and understand that I am he.
Before me no god was formed,
nor shall there be any after me.
I, I am the Lord,
and besides me there is no saviour.
I declared and saved and proclaimed,
when there was no strange god among you;
and you are my witnesses, says the Lord.
I am God, and also henceforth I am He;
there is no one who can deliver from my hand;
I work and who can hinder it?
Thus says the Lord,
your Redeemer, the Holy One of Israel:
For your sake I will send to Babylon
and break down all the bars,
and the shouting of the Chaldeans will be turned to
I am the Lord, your Holy One,
the Creator of Israel, your King.
Words: Charles Wesley, 1740
Tune: Azmon, Richmond (Haweis), Oxford New , Stracathro
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O for a thousand tongues to sing
my dear Redeemer's praise,
the glories of my God and King,
the triumphs of his grace!
My gracious Master and my God,
assist me to proclaim
and spread through all the earth abroad
the honors of thy Name.
Jesus! the Name that charms our fears
and bids our sorrows cease;
'tis music in the sinner's ears,
'tis life and health and peace.
He speaks, and listening to his voice,
new life the dead receive;
the mournful broken hearts rejoice,
the humble poor believe.
Hear him, ye deaf; his praise, ye dumb,
your loosened tongues employ;
ye blind, behold, your Savior come;
and leap, ye lame, for joy!
Glory to God and praise and love
be now and ever given
by saints below and saints above
the Church in earth and heaven.
SECOND READING [Philippians 2:25 3:1]:
Still, I think it necessary to send to you Epaphroditus my brother and co-worker and
fellow-soldier, your messenger and minister to my need; for he has been longing for all
of you, and has been distressed because you heard that he was ill. He was indeed so ill
that he nearly died. But God had mercy on him, and not only on him but on me also,
so that I would not have one sorrow after another. I am the more eager to send him,
therefore, in order that you may rejoice at seeing him again, and that I may be less
anxious. Welcome him then in the Lord with all joy, and honour such people, because
he came close to death for the work of Christ, risking his life to make up for those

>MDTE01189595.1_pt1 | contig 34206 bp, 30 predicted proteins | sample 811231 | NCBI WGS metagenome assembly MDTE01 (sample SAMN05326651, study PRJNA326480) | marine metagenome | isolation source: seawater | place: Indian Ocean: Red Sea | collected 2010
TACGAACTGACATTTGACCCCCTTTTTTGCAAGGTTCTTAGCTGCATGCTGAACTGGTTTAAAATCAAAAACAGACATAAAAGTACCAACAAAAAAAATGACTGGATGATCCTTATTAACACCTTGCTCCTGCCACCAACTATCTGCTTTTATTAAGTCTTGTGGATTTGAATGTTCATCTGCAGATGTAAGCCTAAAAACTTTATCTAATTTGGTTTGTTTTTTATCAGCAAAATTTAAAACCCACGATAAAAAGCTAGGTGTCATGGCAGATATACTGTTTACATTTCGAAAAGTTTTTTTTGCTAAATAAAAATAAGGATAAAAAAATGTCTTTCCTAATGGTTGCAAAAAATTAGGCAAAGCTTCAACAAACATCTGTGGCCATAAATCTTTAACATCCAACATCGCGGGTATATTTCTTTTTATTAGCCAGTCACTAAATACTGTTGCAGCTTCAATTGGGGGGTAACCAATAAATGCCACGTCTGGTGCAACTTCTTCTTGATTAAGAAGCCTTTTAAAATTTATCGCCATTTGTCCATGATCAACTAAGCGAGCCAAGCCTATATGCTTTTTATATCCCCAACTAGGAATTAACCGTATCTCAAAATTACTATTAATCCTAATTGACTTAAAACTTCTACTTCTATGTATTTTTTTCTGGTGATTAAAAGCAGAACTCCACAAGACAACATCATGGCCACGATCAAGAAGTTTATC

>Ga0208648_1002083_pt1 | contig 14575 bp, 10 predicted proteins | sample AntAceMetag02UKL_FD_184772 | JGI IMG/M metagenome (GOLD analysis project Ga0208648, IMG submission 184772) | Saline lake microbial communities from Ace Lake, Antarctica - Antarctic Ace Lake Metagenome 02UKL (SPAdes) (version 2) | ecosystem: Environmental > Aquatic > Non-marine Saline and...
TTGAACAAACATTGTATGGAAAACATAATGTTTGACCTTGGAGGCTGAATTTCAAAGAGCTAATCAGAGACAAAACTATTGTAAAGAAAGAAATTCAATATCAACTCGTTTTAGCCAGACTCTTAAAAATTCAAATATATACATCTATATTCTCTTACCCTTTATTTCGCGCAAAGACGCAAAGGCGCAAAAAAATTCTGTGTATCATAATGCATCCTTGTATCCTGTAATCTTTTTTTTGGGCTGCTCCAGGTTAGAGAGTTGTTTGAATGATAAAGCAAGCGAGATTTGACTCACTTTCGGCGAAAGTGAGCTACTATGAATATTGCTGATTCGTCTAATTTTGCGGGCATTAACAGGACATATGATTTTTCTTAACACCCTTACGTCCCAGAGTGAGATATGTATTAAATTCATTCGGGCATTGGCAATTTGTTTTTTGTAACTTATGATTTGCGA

services that you could not give me.
Finally, my brothers and sisters, rejoice in the Lord.
To write the same things to you is not troublesome to me, and for you it is a
The Benedictus (Morning),
the Magnificat (Evening), or
Nunc dimittis (Night) may follow.
Send forth your strength, O God,
Establish what you have wrought in us.
Uphold all those who fall
And raise up those who are bowed down.
Open the eyes of the blind
And set the prisoners free.
Sustain the orphan and widow
And give food to those who hunger.
Grant them the joy of your help again
And sustain them with your Spirit.
O Lord, judge the peoples
And take all nations for your own.
you have given us the Good News
of your abounding love in your Son Jesus Christ:
So fill our hearts with thankfulness
that we may rejoice to proclaim the good tidings we have received;
through Jesus Christ our Lord,
who lives and reigns with you and the Holy Spirit,
one God, for ever and ever. Amen.
Trusting in the compassion of God,
let us pray as our Savior taught us:
- The Lord's Prayer
May God give us
his comfort and his peace,
his light and his joy,
in this world and the next. Amen.
The psalms and the invitation to the Lord's Prayer are from _Celebrating Common
Prayer_ (Mowbray), (c) The Society of Saint Francis 1992, which is used with
The canticle is from _Common Worship: Daily Prayer, Preliminary
Edition_, copyright (c) The Archbishops' Council, 2002.
The biblical passage is from The New Revised Standard Version (Anglicized
Edition), copyright (c) 1989, 1995 by the Division of Christian Education
of the National Council of the Churches of Christ in the USA. Used by
permission. All rights reserved.
The opening prayer of thanksgiving adapts phrases from _Opening
Prayers: Collects in Contemporary Language_. Canterbury Press,
The closing sentence is from _New Patterns for Worship_,
copyright (c) The Archbishops' Council, 2002.